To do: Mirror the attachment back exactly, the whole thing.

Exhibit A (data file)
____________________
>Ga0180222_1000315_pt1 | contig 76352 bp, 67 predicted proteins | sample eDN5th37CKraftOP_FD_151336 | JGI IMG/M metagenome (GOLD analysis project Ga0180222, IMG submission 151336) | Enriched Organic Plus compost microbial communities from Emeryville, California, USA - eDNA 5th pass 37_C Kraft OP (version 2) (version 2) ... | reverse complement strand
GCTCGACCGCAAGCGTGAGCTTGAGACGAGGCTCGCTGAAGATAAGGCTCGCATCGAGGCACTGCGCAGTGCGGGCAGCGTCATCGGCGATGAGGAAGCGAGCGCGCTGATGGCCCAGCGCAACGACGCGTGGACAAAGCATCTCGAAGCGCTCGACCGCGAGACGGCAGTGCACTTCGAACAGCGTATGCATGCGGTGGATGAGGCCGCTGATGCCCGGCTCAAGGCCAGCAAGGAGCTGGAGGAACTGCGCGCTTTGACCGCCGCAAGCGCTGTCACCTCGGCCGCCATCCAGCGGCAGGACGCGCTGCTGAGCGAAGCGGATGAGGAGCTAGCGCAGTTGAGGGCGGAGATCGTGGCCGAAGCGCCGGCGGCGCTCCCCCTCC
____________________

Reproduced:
>Ga0180222_1000315_pt1 | contig 76352 bp, 67 predicted proteins | sample eDN5th37CKraftOP_FD_151336 | JGI IMG/M metagenome (GOLD analysis project Ga0180222, IMG submission 151336) | Enriched Organic Plus compost microbial communities from Emeryville, California, USA - eDNA 5th pass 37_C Kraft OP (version 2) (version 2) ... | reverse complement strand
GCTCGACCGCAAGCGTGAGCTTGAGACGAGGCTCGCTGAAGATAAGGCTCGCATCGAGGCACTGCGCAGTGCGGGCAGCGTCATCGGCGATGAGGAAGCGAGCGCGCTGATGGCCCAGCGCAACGACGCGTGGACAAAGCATCTCGAAGCGCTCGACCGCGAGACGGCAGTGCACTTCGAACAGCGTATGCATGCGGTGGATGAGGCCGCTGATGCCCGGCTCAAGGCCAGCAAGGAGCTGGAGGAACTGCGCGCTTTGACCGCCGCAAGCGCTGTCACCTCGGCCGCCATCCAGCGGCAGGACGCGCTGCTGAGCGAAGCGGATGAGGAGCTAGCGCAGTTGAGGGCGGAGATCGTGGCCGAAGCGCCGGCGGCGCTCCCCCTCC